It is just before 2am. I will be leaving at 4:30am to get to the hospital before 5:20am as directed to be admitted for my 7:30am surgery. The surgery is an open decompression of the thoracic/lumbar in two levels and is estimated to take 3 hours and 30 minutes, during which I’ll be sedated under anesthesia. When I awake, the two discs that are pinching nerves in my spine will be removed. This pain should be subsided.
I was watching a video before I began writing and felt uncomfortable throughout.
It was an urban exploration video without any spine-tingling events. Nothing especially acrobatic or athletic that might make my spine cringe. Just the mere fact of being conscious for more than a few hours causes my spine to begin its steady decay into pain. The way it usually works will be that when I’m awake, my spine is at its calmest. I can focus on my writing, or whatever, without issue. It’s almost like my body is feeling fine.
Now, however, that I’ve been awake for 9 hours, my spine is feeling restless.
I am tired because my spine is hurting. As part of the pre-surgery process, I was told not to eat any food “after midnight” or drink anything other than some water, since patients that had drunk water prior to surgery typically did better than those who hadn’t, so I’ve been fasting for almost 8 hours now. The thing about chronic pain is that you typically don’t get hungry, so I’m used to this, however, actively trying to eat as much as I can has revived that hunger sensation. I feel tired and want to sleep.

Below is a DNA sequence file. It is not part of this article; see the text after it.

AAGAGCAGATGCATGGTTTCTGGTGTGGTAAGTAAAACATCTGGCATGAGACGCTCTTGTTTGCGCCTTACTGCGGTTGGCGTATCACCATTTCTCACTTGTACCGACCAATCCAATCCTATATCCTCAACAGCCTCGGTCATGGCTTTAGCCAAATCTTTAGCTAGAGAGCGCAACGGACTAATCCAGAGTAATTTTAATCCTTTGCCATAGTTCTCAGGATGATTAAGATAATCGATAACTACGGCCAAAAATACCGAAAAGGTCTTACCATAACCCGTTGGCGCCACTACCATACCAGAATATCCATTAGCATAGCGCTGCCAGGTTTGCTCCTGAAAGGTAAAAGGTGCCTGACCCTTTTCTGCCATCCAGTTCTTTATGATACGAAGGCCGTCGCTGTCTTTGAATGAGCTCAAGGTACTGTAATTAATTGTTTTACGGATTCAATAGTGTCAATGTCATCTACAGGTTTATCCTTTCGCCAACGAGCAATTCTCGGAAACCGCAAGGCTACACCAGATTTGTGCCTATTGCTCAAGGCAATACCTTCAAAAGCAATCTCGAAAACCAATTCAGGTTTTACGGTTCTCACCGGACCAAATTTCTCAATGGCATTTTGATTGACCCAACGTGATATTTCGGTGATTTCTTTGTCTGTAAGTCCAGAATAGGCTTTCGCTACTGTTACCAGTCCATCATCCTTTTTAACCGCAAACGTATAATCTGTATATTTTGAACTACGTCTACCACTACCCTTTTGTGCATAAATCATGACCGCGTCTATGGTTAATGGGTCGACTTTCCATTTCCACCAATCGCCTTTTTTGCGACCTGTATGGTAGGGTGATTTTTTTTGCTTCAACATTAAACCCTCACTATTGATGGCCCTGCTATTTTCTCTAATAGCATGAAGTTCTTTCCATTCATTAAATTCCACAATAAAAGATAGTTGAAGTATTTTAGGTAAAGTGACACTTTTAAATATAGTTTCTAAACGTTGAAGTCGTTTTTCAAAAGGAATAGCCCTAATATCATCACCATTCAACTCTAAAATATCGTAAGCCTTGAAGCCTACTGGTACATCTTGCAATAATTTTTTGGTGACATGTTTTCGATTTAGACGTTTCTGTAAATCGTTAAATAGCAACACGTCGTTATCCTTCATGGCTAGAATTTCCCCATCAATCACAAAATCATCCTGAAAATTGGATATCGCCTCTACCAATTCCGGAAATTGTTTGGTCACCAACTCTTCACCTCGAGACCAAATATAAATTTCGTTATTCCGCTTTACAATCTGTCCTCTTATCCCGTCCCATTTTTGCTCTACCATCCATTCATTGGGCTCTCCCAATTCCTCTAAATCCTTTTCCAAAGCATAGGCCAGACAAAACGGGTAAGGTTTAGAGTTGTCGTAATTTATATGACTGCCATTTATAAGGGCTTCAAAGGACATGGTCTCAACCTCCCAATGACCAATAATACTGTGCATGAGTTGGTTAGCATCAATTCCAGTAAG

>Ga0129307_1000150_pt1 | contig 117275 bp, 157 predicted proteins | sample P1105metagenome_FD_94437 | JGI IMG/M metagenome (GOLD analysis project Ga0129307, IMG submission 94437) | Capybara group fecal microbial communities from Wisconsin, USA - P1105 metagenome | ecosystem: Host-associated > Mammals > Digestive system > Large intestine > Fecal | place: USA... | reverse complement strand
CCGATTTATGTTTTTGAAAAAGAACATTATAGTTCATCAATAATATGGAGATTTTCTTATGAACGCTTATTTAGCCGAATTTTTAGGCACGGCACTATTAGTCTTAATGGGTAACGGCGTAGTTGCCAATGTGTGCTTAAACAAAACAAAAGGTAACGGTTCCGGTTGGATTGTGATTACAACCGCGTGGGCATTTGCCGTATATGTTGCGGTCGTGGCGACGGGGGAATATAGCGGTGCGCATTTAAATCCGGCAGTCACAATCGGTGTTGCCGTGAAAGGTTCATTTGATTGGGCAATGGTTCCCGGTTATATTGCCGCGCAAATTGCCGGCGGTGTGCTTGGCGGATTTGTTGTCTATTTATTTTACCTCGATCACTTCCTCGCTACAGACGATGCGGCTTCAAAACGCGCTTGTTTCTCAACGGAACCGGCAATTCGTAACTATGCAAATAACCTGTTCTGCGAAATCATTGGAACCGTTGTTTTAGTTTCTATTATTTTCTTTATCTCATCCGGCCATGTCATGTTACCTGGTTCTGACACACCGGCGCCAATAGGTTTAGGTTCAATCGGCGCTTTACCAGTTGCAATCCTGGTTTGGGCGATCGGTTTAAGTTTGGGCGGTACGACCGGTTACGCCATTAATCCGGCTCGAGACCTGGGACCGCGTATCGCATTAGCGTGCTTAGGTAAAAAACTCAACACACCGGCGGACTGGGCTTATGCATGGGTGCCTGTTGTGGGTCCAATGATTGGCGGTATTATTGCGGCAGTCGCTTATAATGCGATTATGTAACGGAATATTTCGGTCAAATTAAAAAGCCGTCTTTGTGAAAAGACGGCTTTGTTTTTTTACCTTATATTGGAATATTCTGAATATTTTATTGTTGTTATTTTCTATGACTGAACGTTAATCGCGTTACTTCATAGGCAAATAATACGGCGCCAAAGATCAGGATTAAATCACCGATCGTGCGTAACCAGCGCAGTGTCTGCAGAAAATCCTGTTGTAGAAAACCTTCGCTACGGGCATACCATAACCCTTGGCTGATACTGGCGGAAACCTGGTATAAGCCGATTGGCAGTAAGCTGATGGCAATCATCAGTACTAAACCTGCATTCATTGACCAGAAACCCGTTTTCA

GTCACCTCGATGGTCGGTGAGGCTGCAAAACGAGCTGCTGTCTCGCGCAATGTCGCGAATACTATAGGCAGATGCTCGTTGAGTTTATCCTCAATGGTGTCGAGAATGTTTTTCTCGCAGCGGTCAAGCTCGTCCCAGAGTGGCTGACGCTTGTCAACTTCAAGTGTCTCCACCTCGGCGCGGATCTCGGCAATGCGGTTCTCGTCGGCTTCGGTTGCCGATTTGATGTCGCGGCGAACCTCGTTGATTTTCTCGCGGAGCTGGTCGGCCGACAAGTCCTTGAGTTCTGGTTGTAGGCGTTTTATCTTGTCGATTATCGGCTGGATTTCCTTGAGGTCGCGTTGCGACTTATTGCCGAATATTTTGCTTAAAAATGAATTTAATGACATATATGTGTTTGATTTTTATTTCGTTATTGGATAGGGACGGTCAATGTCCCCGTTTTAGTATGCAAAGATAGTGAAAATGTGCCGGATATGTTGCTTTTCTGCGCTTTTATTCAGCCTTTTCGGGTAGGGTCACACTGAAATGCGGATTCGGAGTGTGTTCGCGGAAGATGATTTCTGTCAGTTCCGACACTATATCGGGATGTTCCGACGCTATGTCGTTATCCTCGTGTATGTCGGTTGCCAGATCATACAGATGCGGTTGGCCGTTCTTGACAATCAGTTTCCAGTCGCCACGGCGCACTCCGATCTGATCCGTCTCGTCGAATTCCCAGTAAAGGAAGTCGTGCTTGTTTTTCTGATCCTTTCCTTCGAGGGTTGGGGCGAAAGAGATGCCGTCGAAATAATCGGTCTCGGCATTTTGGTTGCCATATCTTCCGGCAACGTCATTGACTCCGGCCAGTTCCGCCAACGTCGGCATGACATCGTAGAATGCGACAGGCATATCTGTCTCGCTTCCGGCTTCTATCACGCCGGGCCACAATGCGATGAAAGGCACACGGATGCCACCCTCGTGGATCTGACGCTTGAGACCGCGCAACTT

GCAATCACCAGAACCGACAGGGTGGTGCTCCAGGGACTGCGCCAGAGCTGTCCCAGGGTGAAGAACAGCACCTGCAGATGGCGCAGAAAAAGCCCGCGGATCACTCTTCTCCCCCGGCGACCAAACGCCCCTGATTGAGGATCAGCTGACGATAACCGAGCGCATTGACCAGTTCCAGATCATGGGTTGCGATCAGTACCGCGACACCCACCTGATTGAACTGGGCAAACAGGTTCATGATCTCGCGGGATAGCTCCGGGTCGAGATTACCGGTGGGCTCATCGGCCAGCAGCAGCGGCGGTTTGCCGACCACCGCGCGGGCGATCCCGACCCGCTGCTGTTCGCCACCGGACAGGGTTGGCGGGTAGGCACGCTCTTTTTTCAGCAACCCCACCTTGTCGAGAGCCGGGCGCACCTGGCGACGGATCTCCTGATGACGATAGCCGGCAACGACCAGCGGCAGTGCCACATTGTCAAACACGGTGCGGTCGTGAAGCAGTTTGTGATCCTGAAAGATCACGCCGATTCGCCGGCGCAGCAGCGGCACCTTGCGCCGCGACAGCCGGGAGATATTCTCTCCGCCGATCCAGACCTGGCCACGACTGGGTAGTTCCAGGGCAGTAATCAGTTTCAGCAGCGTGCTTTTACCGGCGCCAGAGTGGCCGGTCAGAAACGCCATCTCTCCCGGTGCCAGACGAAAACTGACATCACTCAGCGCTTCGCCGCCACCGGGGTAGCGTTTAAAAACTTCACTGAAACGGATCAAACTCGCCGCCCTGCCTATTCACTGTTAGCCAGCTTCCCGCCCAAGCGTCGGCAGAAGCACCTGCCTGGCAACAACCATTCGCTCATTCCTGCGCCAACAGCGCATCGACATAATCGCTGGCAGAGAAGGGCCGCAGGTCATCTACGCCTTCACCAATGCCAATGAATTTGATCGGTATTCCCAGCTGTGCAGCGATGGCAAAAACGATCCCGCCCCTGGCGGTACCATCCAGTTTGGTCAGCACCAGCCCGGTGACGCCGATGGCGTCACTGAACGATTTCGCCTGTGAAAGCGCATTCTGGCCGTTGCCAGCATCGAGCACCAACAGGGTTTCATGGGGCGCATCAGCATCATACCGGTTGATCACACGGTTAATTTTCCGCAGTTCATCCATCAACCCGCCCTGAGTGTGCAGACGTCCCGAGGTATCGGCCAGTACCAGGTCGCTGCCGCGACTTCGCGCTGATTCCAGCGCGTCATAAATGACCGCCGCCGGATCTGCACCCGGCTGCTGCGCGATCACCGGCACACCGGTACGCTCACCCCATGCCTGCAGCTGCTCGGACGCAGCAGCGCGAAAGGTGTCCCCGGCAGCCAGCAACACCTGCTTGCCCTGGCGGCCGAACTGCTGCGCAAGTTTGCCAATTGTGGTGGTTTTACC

Every step of my past few weeks has been constantly considering the surgery.
Were it not for my body’s constant nagging, I might second-guess whether surgery is the right option. Maybe things will heal on their own? The doctor who will do the surgery today and I thought that my spine could heal two months ago, and we were not being overly optimistically, but more acquiescing to my uncaring healthcare and insurance companies. They weren’t concerned that my physicality was decreasing nor that a nerve going to my left leg could sever and cause permanent disability. They only cared about proceeding through the process at their pace. I had sharp words for them, which might have helped speed up the process by a week.
Over this past week, my health has not been in the best of shape.
How much worse would it have gone had I let these companies with their Bad Actors continue to perform at their pace? I am hours away from finding the relief to let me return back to a normal life. While they wouldn’t directly wish harm on me, because they did not act in my best interest by seeing how they could expedite the second opinion that reviewed my charts and determined that information gathered almost three months ago was worth acting on, they certainly are not people that I would entrust with my health. If this continued for another week or month, how much worse would it have gone?
I, fortunately, will never need to know for myself.